Babies can start eating solid food when they turn 6 months old. When babies show interest in having a bite on the dinner table, it’s a sign that they can have more than just breastmilk.
Parents will try to mix and match different types of food to feed their little ones. It can be tricky to have a picky eater. So parents introduce a wide range of food to make their babies’ palate more diverse.
Small, snack-type foods are a favorite choice. Crackers, chicken nuggets, and carrot slices all have one thing in common: they’re small and bite-size. They’re flavorful, easy to digest, and infants can hold them with their tiny hands.
So if that’s the case, can babies eat pickles? They’re packed with flavors, are relatively small, and can be eaten with no problems.
Well, pickles can have their benefits. But underneath that crunchy exterior lies some nasty drawbacks.
What Are Pickles?
Pickles can mean two things. Pickles either mean the act of pickling, which is another word for fermentation, or they mean pickled cucumbers. You can pickle any vegetables out there, but let’s focus on pickled cucumbers for this article.
Pickles are cucumbers that are submerged in a brine made of water, vinegar, salt, sugar, and spices. They are then fermented, which gives the pickles its tangy taste.
Pickles are used in a variety of ways in the kitchen. They are often used as a relish for different meals. They add texture, color, and taste to an otherwise dull dish.
Pickles are also eaten as a snack. People love the sweet, salty, and sour taste pickles can offer. They can be an alternative to chips or candy.
Eating pickles can give some health benefits to people. For starters, pickles are low in calories and fat-free. They are a guilt-free option for people who are dieting.
Pickles are also a good source of probiotics. Fermented foods are known for providing the body with probiotics. They are good at fighting infections and can keep the guts healthy.
Other benefits of pickles include being a source of antioxidants, blood sugar control, treating muscle cramps, and electrolyte balance.
As a snack, pickles sound like it is a healthy option. Not only are they tasty, but they can give some good nutritional value. So if pickles are good for adults, maybe they’re good for babies too, right?
Can Babies Have Pickles
According to pediatric dietitian Grace Shea, MS, RDN, CSP, LDN, children can eat pickles when they reach the age of 6 months. She also says that pickles are easy to hold and that babies will more likely to just gnaw or suck on pickles.
As a treat, the occasional pickle is alright. It is essentially a vegetable soaked in vinegar water. And while babies don’t have to worry about their blood sugar, the benefits can still be helpful.
However, making pickles an everyday snack or meal is pretty unhealthy. Pickles are just side dishes and small treats. For some people, it’s even considered junk food.
Pickles can’t give babies a lot of nutrients, unlike other food. It’s not an alternative to fresh fruits and vegetables too. But that is not the worst part of pickles.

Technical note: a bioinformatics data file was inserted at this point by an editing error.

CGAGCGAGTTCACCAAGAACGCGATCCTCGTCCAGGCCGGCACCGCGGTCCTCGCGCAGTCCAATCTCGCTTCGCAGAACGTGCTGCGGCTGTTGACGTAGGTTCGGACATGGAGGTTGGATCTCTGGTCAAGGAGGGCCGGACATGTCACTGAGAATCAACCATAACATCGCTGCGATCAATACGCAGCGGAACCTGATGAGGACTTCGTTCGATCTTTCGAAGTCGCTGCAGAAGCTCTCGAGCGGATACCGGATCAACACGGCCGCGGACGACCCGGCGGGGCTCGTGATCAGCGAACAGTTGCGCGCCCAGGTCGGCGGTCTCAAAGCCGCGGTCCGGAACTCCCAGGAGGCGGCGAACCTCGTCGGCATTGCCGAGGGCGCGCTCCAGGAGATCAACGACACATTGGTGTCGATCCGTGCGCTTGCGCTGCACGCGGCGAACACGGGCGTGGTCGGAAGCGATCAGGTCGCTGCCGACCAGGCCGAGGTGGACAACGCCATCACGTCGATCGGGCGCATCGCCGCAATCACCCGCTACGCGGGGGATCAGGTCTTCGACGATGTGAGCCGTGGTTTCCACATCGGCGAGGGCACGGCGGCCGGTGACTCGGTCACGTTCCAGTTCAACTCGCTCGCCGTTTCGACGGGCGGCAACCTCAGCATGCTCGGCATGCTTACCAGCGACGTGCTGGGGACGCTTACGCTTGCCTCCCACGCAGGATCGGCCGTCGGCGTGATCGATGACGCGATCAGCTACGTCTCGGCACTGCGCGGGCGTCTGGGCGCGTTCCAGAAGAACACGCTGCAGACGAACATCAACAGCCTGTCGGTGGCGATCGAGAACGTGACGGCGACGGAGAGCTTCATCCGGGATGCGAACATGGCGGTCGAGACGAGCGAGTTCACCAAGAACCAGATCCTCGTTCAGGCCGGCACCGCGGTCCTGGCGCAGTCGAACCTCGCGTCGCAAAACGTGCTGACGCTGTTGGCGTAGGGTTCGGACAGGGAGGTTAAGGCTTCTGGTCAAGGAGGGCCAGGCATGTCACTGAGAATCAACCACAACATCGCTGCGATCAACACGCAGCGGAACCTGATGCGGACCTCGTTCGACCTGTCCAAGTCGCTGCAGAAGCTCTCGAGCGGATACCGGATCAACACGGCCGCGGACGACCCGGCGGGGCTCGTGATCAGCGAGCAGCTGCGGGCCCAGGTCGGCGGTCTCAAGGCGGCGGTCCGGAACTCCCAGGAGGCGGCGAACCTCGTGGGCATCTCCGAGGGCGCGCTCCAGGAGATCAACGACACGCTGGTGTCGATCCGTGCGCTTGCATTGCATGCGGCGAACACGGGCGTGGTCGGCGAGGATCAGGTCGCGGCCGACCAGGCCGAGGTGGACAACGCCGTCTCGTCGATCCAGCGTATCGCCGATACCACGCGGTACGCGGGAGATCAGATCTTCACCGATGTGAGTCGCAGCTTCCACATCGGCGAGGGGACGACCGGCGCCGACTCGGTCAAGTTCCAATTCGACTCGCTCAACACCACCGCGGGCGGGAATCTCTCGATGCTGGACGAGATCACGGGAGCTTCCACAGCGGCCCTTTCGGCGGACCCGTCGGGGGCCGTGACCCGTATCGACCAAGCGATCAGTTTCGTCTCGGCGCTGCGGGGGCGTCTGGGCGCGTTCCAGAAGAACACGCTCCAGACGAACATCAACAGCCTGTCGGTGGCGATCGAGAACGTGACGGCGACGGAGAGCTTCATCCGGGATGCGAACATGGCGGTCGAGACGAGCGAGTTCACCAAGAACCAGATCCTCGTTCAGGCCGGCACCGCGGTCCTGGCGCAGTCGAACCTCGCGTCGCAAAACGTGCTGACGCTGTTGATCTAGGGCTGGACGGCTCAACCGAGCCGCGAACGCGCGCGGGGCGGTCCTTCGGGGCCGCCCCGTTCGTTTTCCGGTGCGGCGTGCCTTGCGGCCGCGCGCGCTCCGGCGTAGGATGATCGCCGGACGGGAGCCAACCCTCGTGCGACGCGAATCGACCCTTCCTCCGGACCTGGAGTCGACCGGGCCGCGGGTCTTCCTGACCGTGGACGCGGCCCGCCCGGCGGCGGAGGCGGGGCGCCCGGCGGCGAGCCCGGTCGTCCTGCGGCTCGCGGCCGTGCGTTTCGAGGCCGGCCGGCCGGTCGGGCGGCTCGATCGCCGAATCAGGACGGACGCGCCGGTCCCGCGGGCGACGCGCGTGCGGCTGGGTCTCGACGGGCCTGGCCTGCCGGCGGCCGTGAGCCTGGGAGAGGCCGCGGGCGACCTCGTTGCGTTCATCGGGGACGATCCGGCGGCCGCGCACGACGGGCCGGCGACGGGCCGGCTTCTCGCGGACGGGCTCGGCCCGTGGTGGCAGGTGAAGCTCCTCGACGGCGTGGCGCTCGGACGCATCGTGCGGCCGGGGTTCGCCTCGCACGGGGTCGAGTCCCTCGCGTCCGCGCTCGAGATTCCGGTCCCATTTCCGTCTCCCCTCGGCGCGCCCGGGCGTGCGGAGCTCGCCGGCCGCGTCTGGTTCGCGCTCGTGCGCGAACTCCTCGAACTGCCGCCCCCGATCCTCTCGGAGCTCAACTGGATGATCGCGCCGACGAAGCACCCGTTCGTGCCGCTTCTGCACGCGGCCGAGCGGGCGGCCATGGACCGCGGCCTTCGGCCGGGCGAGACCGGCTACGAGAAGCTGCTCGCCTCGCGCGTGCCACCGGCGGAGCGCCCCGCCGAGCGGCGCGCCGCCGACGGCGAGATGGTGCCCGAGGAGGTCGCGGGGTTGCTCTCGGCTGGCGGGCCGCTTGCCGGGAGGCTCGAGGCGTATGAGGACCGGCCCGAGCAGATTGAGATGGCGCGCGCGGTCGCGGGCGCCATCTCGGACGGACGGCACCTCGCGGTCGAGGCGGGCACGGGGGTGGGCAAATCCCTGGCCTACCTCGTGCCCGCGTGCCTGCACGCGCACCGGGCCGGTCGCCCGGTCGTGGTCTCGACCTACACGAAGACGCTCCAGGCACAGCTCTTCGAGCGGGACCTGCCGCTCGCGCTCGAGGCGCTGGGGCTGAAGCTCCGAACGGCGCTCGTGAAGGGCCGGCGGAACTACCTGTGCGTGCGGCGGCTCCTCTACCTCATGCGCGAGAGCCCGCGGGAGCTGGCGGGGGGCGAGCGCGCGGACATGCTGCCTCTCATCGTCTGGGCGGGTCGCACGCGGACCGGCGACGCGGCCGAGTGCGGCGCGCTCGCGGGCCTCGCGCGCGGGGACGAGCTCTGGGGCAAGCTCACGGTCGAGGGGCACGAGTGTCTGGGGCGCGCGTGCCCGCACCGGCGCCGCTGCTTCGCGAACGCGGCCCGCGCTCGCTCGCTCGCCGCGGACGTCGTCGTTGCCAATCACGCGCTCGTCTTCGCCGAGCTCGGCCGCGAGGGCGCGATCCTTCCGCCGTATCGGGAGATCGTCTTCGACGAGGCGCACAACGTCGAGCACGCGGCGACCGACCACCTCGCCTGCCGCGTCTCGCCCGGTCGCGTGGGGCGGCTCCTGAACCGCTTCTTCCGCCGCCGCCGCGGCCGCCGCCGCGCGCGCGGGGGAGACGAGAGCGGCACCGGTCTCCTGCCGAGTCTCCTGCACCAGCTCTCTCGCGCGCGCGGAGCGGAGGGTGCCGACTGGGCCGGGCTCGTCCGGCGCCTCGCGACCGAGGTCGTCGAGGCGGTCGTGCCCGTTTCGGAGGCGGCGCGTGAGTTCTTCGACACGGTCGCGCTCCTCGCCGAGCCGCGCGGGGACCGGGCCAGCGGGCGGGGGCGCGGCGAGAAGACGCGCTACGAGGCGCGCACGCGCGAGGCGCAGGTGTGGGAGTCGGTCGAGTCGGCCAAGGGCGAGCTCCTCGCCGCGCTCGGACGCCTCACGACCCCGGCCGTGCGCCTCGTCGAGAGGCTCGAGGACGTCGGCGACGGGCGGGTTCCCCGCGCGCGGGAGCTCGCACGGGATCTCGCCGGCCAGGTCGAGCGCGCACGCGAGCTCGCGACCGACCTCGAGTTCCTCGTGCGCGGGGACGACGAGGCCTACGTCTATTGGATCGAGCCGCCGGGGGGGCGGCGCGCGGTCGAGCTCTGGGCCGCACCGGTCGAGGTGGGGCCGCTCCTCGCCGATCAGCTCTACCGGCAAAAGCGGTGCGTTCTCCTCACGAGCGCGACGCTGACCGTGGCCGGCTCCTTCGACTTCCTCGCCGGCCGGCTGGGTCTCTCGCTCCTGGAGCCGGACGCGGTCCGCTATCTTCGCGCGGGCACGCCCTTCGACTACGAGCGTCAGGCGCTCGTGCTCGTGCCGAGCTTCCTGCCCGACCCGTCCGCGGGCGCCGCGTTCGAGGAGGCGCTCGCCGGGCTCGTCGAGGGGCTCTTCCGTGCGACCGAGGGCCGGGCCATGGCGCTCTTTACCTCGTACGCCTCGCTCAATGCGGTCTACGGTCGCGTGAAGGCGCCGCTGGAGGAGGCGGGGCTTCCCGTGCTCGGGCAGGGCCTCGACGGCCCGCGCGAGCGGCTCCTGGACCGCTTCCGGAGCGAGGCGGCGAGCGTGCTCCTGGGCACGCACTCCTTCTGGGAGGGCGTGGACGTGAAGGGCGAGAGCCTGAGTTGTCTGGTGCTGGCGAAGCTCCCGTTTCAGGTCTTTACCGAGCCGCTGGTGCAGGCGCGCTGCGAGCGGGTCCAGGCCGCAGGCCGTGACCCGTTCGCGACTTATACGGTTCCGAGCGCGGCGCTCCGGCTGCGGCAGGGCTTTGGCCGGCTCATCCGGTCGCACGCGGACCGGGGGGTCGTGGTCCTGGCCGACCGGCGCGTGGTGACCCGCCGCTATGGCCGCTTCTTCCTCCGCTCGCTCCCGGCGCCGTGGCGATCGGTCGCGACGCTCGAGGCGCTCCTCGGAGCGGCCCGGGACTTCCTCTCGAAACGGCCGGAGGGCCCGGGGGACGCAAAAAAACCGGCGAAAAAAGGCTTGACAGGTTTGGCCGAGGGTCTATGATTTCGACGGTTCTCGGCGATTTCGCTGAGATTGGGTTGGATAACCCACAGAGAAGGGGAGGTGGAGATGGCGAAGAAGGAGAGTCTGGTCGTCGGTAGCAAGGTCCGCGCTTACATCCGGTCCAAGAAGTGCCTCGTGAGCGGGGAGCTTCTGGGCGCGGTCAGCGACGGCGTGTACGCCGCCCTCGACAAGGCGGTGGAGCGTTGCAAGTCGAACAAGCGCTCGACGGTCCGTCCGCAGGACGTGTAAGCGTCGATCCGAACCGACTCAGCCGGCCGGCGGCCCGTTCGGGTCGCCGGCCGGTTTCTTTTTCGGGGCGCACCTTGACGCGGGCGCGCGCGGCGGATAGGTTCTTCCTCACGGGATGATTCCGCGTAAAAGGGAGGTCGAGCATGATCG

Drawbacks of Pickles
Pickles, especially commercially made ones, are loaded with salt. Sodium comes from the brine which the cucumbers are soaked in. And those small pickles can have as much as 400 mg of sodium.
That amount of salt is far from healthy, especially for babies. Granted, babies aren’t eating a lot of pickles in one sitting. But feeding babies pickles every day can be very detrimental.
But what happens if babies eat a lot of salt every day? The most likely answer is that it will hit their kidneys very hard.
Babies’ kidneys are immature and are still developing in this stage. A little bit of salt can easily be filtered through them. But too much salt will cause the kidneys to overwork and might even damage them.
Too much salt can also raise babies’ risk for heart disease and stroke. Overconsumption of salt also leads to plenty of non-communicable diseases such as asthma, diabetes, cancer, and obesity.
And if that is not enough, salt is also an addictive substance. Feeding babies too much salt will make them crave more and be dependent. This will breed a negative cycle.
Another concern about pickles is that they can trigger acid reflux and upset stomach. Some babies can experience digestive problems because of the pickle brine. The sour brine can upset sensitive tummies and make babies sick.
These drawbacks sound very scary. But that doesn’t mean that pickles are the devil’s food.
There are other salty foods out there that are worse than pickles. The main takeaway from this is that moderation is the key. Babies can still enjoy a pickle now and then, but it shouldn’t be a habit.
Pickles are a common relish, side-dish, and snack in many countries. It is enjoyed by a lot of people. Pickles are tasty, crunchy, and are packed with a lot of flavors.
But not only are pickles a tangy treat, but they are also quite nutritious. In a way, they can give a few health benefits, including probiotics, antioxidants, and blood sugar control.
In moderation, pickles are a good treat for infants. They are fairly safe to eat and are good options for weaning. Plus, the funky taste can make your kids do funny faces, which are picture perfect!
But too much pickles can be harmful to babies. Pickles are loaded with sodium that can be harmful to an infant’s health. Too much salt can lead to health issues that can affect a child in the long run.
Acidity is also something worth mentioning. Pickles are acidic and can upset some babies’ stomachs.
In short, parents should only give babies a small number of pickles. Babies can also have other snacks such as fresh fruits, veggie slices, and a little bit of bread.
At the end of the day, moderation is what matters the most. Babies can enjoy pickles if it is given once in a while. It is a good snack that can be enjoyed in moderation, just like any other food.